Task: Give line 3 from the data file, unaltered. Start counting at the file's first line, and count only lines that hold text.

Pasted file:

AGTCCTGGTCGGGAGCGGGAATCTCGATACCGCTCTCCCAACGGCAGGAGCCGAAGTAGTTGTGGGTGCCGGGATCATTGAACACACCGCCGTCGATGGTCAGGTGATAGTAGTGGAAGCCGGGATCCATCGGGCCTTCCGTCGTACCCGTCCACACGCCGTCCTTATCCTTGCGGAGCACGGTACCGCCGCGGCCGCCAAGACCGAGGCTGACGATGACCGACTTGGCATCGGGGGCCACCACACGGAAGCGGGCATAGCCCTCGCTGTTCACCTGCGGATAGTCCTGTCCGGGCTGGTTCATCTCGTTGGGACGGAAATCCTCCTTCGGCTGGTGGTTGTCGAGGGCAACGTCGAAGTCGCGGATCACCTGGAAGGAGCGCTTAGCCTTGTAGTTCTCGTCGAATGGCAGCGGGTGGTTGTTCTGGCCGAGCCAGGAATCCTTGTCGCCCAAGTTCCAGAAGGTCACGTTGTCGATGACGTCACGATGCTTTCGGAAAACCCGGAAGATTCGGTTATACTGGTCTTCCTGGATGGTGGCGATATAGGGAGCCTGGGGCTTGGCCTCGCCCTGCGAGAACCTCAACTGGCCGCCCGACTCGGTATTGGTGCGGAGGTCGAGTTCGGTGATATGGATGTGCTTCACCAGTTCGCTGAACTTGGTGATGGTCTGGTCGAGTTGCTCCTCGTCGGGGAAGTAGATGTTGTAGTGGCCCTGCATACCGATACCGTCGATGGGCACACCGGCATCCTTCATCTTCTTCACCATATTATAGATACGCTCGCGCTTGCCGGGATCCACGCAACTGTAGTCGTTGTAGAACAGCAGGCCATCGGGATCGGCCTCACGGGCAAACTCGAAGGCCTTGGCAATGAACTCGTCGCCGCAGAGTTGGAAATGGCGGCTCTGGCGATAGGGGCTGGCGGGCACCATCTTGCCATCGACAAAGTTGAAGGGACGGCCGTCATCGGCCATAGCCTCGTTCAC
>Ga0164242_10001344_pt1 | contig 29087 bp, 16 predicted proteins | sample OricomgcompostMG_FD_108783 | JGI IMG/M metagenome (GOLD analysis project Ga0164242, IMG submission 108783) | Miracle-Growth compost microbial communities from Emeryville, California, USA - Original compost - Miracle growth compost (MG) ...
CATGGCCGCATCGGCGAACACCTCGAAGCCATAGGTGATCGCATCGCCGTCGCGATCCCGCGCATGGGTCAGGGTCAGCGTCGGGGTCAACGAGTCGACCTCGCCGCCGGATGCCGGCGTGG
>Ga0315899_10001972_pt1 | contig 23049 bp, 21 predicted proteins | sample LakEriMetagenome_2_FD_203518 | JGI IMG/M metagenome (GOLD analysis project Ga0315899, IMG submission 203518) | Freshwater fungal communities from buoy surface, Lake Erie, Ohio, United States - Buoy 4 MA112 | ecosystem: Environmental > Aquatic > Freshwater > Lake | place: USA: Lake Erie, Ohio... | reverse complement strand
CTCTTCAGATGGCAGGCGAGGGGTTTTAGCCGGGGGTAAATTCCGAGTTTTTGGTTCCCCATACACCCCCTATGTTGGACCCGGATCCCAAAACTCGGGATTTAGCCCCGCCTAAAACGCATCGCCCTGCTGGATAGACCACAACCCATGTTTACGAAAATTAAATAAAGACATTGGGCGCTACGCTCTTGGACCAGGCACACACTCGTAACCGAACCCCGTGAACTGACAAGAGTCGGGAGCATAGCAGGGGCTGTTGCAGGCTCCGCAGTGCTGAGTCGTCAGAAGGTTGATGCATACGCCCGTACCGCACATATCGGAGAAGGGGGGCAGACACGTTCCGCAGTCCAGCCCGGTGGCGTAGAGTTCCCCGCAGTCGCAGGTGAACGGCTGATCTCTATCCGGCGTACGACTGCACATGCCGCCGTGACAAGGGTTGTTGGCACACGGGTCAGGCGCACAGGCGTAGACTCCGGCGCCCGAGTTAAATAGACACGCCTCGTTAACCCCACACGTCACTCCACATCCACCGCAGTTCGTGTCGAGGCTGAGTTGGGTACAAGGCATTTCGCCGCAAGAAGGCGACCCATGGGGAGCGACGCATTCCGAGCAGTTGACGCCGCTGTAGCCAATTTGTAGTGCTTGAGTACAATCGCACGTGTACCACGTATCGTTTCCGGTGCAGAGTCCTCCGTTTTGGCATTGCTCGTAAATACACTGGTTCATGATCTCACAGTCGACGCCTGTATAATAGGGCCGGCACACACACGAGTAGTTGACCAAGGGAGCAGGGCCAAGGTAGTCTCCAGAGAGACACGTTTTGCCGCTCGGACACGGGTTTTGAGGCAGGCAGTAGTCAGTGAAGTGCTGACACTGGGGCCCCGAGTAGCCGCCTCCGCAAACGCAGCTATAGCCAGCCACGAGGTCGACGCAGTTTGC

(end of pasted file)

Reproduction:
CATGGCCGCATCGGCGAACACCTCGAAGCCATAGGTGATCGCATCGCCGTCGCGATCCCGCGCATGGGTCAGGGTCAGCGTCGGGGTCAACGAGTCGACCTCGCCGCCGGATGCCGGCGTGG